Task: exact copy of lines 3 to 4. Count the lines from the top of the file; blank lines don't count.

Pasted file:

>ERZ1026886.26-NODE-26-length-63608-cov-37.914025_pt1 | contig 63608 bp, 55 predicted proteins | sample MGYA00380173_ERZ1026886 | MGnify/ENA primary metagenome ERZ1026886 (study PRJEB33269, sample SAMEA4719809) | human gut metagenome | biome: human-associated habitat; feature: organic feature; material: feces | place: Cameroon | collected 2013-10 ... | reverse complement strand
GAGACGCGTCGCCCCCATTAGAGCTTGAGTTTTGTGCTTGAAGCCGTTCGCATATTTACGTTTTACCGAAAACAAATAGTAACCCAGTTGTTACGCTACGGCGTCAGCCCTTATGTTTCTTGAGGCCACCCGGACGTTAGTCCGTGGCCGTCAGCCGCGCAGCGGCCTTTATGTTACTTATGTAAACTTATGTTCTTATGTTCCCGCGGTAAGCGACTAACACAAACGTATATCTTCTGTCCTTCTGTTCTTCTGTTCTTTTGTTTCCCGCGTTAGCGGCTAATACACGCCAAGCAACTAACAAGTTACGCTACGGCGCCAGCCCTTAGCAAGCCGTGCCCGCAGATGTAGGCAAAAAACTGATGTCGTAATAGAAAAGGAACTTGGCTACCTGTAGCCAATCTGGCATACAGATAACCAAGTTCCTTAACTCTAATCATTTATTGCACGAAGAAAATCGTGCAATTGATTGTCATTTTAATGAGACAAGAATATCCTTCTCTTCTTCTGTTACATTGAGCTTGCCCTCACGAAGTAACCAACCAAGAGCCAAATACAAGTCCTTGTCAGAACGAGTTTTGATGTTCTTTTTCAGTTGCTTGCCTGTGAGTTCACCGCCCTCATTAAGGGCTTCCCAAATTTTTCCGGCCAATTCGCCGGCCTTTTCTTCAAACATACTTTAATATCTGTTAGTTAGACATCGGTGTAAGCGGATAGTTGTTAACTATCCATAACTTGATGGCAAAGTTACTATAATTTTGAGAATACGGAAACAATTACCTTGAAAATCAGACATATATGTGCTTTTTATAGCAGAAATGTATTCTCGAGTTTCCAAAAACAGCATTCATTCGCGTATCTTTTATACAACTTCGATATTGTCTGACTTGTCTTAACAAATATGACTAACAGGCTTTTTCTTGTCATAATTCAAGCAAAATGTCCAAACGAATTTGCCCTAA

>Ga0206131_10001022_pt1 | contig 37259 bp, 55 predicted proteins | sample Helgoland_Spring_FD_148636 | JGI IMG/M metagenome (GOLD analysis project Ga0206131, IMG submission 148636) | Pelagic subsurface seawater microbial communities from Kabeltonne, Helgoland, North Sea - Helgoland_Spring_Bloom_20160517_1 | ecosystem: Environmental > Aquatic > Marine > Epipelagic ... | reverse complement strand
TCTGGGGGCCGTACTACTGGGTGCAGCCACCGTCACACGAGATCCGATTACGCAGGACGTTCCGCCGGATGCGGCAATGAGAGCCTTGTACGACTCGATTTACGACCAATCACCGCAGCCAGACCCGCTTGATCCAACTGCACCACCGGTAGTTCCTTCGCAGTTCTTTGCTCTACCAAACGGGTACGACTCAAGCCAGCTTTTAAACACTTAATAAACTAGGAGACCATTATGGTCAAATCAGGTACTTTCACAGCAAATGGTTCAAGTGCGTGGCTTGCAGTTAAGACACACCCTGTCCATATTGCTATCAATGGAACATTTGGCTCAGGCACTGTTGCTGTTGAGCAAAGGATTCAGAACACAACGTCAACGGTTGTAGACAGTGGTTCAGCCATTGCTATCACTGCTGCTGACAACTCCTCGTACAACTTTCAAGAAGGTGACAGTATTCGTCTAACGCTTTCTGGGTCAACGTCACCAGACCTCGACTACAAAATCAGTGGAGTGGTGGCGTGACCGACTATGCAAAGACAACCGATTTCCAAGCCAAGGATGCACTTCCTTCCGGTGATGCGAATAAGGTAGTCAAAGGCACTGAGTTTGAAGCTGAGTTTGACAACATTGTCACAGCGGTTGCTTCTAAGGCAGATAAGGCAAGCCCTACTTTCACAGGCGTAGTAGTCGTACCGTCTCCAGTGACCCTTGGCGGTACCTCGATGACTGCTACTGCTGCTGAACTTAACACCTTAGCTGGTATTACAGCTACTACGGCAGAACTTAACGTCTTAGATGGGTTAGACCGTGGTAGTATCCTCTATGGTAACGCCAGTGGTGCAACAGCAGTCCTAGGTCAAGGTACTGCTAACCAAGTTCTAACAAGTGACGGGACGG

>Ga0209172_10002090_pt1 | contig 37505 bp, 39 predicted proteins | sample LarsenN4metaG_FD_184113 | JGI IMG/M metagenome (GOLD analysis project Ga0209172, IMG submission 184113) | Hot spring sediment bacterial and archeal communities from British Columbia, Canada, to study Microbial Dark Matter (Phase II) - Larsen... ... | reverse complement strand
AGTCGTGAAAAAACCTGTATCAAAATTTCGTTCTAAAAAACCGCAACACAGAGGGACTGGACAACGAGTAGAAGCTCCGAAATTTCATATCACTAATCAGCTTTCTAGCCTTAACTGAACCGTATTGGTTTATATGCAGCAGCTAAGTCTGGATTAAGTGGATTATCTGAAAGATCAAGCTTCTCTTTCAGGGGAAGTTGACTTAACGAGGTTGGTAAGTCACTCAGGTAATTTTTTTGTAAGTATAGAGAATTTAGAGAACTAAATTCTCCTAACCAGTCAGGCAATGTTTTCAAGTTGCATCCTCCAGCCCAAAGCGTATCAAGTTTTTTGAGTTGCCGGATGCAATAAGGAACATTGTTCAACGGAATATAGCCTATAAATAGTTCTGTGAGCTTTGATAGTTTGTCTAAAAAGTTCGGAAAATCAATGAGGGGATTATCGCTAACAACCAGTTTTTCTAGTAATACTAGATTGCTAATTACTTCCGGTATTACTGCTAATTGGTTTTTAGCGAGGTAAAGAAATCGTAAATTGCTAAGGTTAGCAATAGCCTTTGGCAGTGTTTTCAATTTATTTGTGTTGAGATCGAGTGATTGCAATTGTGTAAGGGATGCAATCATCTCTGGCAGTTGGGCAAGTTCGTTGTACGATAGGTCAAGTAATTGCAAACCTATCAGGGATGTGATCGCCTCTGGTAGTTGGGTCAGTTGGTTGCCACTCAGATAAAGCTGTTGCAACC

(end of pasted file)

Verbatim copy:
>Ga0206131_10001022_pt1 | contig 37259 bp, 55 predicted proteins | sample Helgoland_Spring_FD_148636 | JGI IMG/M metagenome (GOLD analysis project Ga0206131, IMG submission 148636) | Pelagic subsurface seawater microbial communities from Kabeltonne, Helgoland, North Sea - Helgoland_Spring_Bloom_20160517_1 | ecosystem: Environmental > Aquatic > Marine > Epipelagic ... | reverse complement strand
TCTGGGGGCCGTACTACTGGGTGCAGCCACCGTCACACGAGATCCGATTACGCAGGACGTTCCGCCGGATGCGGCAATGAGAGCCTTGTACGACTCGATTTACGACCAATCACCGCAGCCAGACCCGCTTGATCCAACTGCACCACCGGTAGTTCCTTCGCAGTTCTTTGCTCTACCAAACGGGTACGACTCAAGCCAGCTTTTAAACACTTAATAAACTAGGAGACCATTATGGTCAAATCAGGTACTTTCACAGCAAATGGTTCAAGTGCGTGGCTTGCAGTTAAGACACACCCTGTCCATATTGCTATCAATGGAACATTTGGCTCAGGCACTGTTGCTGTTGAGCAAAGGATTCAGAACACAACGTCAACGGTTGTAGACAGTGGTTCAGCCATTGCTATCACTGCTGCTGACAACTCCTCGTACAACTTTCAAGAAGGTGACAGTATTCGTCTAACGCTTTCTGGGTCAACGTCACCAGACCTCGACTACAAAATCAGTGGAGTGGTGGCGTGACCGACTATGCAAAGACAACCGATTTCCAAGCCAAGGATGCACTTCCTTCCGGTGATGCGAATAAGGTAGTCAAAGGCACTGAGTTTGAAGCTGAGTTTGACAACATTGTCACAGCGGTTGCTTCTAAGGCAGATAAGGCAAGCCCTACTTTCACAGGCGTAGTAGTCGTACCGTCTCCAGTGACCCTTGGCGGTACCTCGATGACTGCTACTGCTGCTGAACTTAACACCTTAGCTGGTATTACAGCTACTACGGCAGAACTTAACGTCTTAGATGGGTTAGACCGTGGTAGTATCCTCTATGGTAACGCCAGTGGTGCAACAGCAGTCCTAGGTCAAGGTACTGCTAACCAAGTTCTAACAAGTGACGGGACGG